Can We Kiss Internet Privacy Goodbye?

The Cyber Intelligence Sharing and Protection Act is moving swiftly again--and this time, Obama’s veto is less certain.

Ian Becker

Internet freedom groups are going all-out to fight CISPA.

When the House introduced the Cyber Intelligence Sharing and Protection Act (CISPA) in 2011, purportedly to help prevent cyber threats to national security, the measure was criticized heavily by Internet policy watchdogs and civil liberties groups, who argued that the bill would likely encroach on internet users’ Fourth amendment rights. The bill passed the House in the spring of 2012 but died in the Senate under threat of a White House veto.

The “new” version poses the same threats to privacy rights that alarmed the White House a year ago.

Now CISPA is back, reintroduced in the House by its original author, Rep. Mike Rogers (R-Mich.). By all accounts, the new” version poses the same threats to privacy rights that alarmed the White House a year ago. In an unusual secret session on Wednesday, the House Intelligence committee passed the bill without additional privacy protections proposed by Jan Schakowsky (D.-Ill.). The measure could be up for a full House vote as soon as next week.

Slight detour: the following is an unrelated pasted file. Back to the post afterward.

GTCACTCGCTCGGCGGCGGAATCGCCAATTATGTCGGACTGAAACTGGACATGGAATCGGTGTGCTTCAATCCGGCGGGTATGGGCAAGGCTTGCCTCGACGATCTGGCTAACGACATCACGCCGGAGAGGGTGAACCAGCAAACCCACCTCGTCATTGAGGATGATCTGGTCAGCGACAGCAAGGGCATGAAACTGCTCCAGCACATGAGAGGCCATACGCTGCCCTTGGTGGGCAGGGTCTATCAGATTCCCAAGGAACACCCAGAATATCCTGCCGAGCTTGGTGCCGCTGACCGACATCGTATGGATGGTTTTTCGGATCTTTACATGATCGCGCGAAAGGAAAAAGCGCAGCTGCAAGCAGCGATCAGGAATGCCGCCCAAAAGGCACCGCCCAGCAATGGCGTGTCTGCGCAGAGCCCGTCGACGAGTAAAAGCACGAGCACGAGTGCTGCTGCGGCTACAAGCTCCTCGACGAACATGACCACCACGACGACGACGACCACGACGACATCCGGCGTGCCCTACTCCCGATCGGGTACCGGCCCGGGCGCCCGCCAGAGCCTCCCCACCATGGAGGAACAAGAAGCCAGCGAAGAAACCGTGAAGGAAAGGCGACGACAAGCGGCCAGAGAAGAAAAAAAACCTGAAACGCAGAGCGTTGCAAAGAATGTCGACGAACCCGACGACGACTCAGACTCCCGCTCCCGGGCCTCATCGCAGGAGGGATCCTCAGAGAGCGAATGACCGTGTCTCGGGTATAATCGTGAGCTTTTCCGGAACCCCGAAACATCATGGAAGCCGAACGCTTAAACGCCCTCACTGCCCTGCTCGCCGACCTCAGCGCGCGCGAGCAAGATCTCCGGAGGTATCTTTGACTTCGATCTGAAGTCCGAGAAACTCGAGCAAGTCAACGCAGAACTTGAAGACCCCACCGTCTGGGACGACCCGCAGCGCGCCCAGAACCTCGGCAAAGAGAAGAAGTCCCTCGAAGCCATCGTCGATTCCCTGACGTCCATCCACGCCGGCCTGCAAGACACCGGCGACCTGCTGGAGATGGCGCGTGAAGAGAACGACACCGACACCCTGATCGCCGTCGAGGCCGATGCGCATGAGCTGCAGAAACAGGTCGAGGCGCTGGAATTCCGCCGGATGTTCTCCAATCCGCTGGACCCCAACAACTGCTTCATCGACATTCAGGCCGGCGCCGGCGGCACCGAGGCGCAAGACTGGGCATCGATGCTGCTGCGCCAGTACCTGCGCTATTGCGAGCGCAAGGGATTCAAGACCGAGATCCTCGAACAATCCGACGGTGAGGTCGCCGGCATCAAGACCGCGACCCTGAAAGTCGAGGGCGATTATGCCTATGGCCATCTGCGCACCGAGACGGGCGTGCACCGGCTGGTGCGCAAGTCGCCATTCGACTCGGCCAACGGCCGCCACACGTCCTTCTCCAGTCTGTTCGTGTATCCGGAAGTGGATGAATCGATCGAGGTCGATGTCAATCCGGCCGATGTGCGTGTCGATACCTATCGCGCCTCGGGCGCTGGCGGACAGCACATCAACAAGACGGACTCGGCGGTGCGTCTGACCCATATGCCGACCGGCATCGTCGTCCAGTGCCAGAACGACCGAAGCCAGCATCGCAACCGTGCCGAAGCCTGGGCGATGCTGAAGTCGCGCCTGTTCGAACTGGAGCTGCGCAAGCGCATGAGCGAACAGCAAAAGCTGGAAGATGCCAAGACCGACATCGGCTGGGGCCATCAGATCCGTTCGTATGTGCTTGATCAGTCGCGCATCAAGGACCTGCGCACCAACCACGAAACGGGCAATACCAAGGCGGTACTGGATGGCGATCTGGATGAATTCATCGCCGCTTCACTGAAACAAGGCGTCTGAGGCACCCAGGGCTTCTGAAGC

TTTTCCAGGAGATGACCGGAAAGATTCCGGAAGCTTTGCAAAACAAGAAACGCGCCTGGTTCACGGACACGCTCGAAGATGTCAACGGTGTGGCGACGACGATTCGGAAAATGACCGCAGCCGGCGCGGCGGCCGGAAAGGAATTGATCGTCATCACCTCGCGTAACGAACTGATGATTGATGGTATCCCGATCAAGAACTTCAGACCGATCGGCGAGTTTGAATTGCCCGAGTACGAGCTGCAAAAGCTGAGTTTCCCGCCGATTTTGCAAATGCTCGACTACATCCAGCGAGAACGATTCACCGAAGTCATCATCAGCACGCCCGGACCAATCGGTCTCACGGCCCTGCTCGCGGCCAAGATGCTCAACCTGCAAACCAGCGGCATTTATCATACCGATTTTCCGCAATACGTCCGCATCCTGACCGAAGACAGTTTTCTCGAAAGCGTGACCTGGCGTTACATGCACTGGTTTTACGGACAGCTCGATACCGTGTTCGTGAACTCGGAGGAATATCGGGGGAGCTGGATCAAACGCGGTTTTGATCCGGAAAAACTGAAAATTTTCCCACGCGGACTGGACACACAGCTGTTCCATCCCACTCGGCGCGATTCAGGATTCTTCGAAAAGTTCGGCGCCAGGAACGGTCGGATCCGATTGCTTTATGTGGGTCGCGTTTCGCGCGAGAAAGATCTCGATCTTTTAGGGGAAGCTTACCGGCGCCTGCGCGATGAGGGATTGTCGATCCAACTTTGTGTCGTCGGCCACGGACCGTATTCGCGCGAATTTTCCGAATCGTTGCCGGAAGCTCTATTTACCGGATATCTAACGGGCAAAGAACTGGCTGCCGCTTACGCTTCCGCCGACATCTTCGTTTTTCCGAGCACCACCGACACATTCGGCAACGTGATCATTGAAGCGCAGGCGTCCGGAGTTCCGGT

This time around, it remains to be seen whether the president will issue a veto. In January, Obama unilaterally enacted a major provision of the bill when he signed an executive order directing federal agencies to share cyber security” information with private companies.

CISPA opponents are as vocal as ever. As part of a week of action” in March, thousands of websites including Craigslist and Reddit broadcast an action tool” that invited users to send an automated statement of opposition to Congress, and a White​House​.gov petition gathered more than 100,000 signatures — enough to earn a response from the administration, which is forthcoming. You can sign a petition or find further actions at the websites of the ACLU, Demand Progress, and the Electronic Frontier Foundation.

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